Baseball executives say there’s no such thing as a bad one-year contract.
Oh yeah? Meet the exception to the rule.
Exhibit A: Josh Donaldson’s $23 million deal with the Atlanta Braves.
I should note here this is not to bash Donaldson. Who among us would have turned down such a deal? No matter how bad any contract may be, the blame never lies with the beneficiary. (Remember that this coming football season, Auburn fans.)
In Donaldson’s case, the blame rests with general manager Alex Anthopoulos.
Look, Donaldson might end up posting 30 home runs with 100 RBI and an OPS of .950. That’s probably the best case scenario, but I’m not sold that he’ll post those numbers. He currently ranks sixth on the team in WAR behind Ronald Acuña Jr., Nick Markakis, Freddie Freeman, Dansby Swanson and Ozzie Albies. It’s early yet, and WAR is one of those statistics intended to measure a complete season, not a six-week stretch.
But for argument’s sake, let’s say he does. Even if that turns out to be the case, it will not change this fact.
Signing Donaldson to a $23 million contract for one year was a mistake. No, it’s not the magnitude of those franchise altering mistakes of signing Dan Uggla or B.J. Upton. (Yes, Uggla was acquired from Miami in a trade, but the five-year contract extension after the fact was foolish.)
But it was a mistake nonetheless. And unless a contender gets desperate for a third baseman or designated hitter between now and July 31, they are stuck with this mistake.
I’ll admit to my own inconsistency here. I thought it was a good move last November when the Braves signed Donaldson. They had money to spend after clearing the contracts of Scott Kazmir and Adrian Gonzalez from their books. Kazmir and Gonzalez raked in $40 million combined for doing absolutely nothing. By comparison, Donaldson’s $23 million deal seemed like a bargain.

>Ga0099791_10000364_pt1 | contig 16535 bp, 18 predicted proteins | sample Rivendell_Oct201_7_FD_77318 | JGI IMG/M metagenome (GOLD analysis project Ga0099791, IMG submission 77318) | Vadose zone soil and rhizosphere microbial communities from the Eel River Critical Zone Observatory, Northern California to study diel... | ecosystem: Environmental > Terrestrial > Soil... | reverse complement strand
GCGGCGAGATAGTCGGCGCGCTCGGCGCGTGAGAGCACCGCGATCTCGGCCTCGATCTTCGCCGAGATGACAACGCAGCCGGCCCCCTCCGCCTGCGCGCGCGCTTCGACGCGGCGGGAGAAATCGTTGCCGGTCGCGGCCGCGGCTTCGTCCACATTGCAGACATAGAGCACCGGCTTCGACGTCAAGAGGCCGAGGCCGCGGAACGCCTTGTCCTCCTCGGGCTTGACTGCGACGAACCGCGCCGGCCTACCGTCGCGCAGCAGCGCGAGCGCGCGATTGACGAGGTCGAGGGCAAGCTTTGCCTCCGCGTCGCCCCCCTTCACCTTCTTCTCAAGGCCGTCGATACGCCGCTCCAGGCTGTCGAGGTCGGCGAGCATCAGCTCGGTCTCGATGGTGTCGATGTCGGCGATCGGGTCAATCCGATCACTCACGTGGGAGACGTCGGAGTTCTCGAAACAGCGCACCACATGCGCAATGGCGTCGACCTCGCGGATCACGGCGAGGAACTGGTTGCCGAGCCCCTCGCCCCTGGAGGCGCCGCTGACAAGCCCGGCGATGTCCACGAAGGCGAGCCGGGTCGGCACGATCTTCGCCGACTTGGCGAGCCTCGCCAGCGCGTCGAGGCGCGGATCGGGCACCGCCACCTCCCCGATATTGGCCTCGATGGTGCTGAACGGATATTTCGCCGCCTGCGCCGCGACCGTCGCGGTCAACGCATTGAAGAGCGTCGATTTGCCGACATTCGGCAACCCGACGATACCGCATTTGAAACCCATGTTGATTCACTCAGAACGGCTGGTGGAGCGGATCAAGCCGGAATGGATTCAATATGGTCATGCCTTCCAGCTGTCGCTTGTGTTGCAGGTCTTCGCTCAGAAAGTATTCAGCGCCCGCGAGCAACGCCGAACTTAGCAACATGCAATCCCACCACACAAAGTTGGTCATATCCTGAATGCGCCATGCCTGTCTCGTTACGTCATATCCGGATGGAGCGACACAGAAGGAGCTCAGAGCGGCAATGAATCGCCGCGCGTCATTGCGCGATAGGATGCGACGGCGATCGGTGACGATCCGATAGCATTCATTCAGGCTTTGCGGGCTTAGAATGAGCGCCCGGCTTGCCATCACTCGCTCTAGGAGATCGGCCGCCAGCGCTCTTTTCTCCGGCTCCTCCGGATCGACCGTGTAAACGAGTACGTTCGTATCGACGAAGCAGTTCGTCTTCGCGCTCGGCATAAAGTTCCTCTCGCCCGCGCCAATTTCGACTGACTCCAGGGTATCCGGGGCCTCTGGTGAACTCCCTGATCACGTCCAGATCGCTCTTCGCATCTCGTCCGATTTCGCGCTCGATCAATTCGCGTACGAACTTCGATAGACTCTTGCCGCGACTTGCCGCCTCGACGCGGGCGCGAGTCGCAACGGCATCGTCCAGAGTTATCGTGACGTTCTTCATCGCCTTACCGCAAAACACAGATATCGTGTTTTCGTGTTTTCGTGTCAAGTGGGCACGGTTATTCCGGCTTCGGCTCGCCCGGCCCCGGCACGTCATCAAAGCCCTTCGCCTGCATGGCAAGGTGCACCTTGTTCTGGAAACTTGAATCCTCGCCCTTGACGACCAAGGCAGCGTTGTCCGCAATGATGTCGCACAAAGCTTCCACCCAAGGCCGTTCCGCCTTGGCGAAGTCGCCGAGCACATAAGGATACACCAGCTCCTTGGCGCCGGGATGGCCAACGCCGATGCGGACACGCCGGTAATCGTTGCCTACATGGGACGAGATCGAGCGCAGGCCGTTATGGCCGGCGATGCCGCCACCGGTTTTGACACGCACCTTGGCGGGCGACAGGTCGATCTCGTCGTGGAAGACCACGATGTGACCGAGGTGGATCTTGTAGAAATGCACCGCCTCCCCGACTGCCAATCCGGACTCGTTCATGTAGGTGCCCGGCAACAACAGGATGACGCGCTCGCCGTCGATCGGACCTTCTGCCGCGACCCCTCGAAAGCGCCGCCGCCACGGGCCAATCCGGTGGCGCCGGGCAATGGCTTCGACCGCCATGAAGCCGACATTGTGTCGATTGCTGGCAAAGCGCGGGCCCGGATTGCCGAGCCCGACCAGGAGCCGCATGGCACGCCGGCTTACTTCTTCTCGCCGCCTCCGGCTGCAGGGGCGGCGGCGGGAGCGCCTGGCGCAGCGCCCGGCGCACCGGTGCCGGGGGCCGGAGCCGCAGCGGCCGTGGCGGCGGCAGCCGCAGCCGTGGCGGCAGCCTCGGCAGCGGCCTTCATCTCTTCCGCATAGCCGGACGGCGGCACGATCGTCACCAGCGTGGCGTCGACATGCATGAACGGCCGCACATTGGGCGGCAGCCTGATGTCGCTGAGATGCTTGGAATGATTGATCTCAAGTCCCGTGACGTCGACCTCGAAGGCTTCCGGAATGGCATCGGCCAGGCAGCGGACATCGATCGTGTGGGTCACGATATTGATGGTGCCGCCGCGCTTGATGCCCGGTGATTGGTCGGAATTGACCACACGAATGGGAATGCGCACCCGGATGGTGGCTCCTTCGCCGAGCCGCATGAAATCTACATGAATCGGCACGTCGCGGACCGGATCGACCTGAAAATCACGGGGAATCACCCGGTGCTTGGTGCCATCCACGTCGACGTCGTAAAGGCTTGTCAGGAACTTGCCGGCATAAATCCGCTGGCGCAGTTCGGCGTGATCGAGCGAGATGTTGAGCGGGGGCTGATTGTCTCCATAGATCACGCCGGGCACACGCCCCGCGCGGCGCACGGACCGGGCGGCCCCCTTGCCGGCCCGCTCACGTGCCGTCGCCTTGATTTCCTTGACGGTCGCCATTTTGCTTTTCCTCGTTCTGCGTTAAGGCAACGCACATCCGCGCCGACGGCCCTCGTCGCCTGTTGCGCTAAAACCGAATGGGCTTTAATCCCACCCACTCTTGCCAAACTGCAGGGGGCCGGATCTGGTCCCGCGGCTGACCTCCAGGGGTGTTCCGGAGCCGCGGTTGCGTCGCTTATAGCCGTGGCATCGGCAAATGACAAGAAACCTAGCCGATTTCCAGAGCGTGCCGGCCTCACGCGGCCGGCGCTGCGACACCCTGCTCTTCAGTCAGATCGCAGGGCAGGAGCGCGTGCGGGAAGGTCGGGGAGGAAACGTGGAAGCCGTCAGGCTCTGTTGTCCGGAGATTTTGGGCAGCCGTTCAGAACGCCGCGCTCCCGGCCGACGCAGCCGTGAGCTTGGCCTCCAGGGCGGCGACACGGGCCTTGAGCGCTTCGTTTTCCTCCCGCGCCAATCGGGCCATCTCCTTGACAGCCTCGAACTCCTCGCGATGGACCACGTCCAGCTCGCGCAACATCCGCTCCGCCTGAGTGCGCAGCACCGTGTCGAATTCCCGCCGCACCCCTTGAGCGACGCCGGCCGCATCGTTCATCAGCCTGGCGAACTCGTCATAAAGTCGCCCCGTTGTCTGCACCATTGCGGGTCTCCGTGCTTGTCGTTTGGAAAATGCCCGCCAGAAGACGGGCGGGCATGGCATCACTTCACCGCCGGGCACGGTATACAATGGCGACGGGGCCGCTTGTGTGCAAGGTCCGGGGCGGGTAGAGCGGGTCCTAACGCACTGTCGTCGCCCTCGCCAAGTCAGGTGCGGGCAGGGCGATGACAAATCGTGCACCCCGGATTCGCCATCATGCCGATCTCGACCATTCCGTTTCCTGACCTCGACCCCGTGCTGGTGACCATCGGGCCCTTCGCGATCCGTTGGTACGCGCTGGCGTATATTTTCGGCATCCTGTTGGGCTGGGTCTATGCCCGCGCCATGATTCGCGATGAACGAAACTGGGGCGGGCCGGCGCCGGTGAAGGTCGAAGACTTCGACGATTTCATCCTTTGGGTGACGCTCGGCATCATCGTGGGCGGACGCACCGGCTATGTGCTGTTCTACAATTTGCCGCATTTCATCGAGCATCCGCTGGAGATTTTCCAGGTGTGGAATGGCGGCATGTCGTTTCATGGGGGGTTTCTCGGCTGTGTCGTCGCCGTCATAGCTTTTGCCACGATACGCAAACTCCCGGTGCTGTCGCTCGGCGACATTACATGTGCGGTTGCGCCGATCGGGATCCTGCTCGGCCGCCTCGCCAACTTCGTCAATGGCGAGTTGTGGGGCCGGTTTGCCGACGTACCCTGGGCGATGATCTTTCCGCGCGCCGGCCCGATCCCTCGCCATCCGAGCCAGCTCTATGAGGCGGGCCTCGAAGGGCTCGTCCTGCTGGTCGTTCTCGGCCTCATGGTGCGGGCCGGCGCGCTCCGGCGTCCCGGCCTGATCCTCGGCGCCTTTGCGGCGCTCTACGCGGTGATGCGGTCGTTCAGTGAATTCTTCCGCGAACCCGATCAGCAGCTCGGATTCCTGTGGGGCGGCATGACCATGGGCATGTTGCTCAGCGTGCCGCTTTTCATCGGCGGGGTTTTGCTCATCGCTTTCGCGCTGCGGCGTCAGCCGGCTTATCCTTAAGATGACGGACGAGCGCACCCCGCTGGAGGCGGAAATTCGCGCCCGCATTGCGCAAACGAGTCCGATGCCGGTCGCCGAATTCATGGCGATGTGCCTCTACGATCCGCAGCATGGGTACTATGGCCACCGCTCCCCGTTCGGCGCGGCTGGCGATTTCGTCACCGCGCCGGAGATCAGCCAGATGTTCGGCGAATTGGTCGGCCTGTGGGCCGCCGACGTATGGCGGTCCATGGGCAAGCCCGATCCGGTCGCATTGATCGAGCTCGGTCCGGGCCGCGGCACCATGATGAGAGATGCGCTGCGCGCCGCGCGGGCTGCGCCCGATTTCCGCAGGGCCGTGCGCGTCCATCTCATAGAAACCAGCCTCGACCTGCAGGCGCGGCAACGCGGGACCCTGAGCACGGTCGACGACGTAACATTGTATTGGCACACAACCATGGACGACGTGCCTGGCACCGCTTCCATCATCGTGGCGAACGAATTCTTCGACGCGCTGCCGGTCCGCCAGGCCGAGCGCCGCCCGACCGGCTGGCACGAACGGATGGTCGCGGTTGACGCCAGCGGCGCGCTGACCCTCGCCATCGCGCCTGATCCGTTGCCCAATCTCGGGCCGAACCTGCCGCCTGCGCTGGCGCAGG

I still stand by that. But what I misread was the Brave’ intentions. I thought Donaldson was the first piece to the off-season puzzle of strengthening a team that had won its division. Plug some right-handed power behind Freddie Freeman, then bolster the bullpen.
Only, Donaldson prefers to hit second, not fourth. Seems like for $23 million he could bat where they want him to, but OK. So he’s a No. 2 hitter. Not ideal, but it’s workable.
Except that Anthopoulos did nothing in the offseason to address their bullpen problems. Now — surprise — they have arguably the worst bullpen of any team that considers itself a contender.
They blew yet another lead Thursday night in Arizona. Ironically, it was Donaldson’s home run in the eighth that gave them the lead. But Luke Jackson gave up a home run in the ninth to David Peralta and A.J. Minter lost the game in the bottom of the 10th.
The shoddy bullpen is only half the problem created by Donaldson’s contract.
Austin Riley is stuck at Gwinnett making a joke of Triple-A pitching and blocked by Donaldson. Or, more accurately, by Donaldson’s $23-million contract. So now Riley is getting a crash course in playing the outfield so the Braves can figure out how to promote him and get him into the lineup. Hopefully crash is just a metaphor.
Riley began the season as the Braves’ top hitting prospect. He’s done nothing to lessen that. Through his first 32 games at Gwinnett, Riley has batted .315 with 12 home runs and 10 doubles. Much of that has come in the last 13 games: .404 average, 10 home runs and six doubles.
With 2,008 plate appearances in the minor leagues and the Arizona Fall League, Riley has done all he can do to prove himself. It’s evident that the Braves’ management thinks so as well.
When they call him up, Riley needs to play. Acuña and Markakis are not going to sit. That leaves Ender Inciarte as the likely odd man out, with Acuña moving to center field.
He’s not going to play third base because teams don’t sign a guy for $23 million and sit him on the bench.
Of course, there’s no certainty that Riley will hit in the big leagues, especially right away. But he has hit at every stop in the minor leagues, including 71 home runs in the past three-plus seasons. There’s no reason to think he’ll suddenly find himself overmatched.
One reason Anthopoulos didn’t add a veteran starting pitcher was he didn’t want to block the progress of guys like Max Fried and Mike Soroka. Too bad he didn’t apply the same logic to Riley. So now maybe the best power hitter in the entire Braves organization must wait his turn. And Craig Kimbrel, one of the top five relievers in baseball, waits for his phone to ring.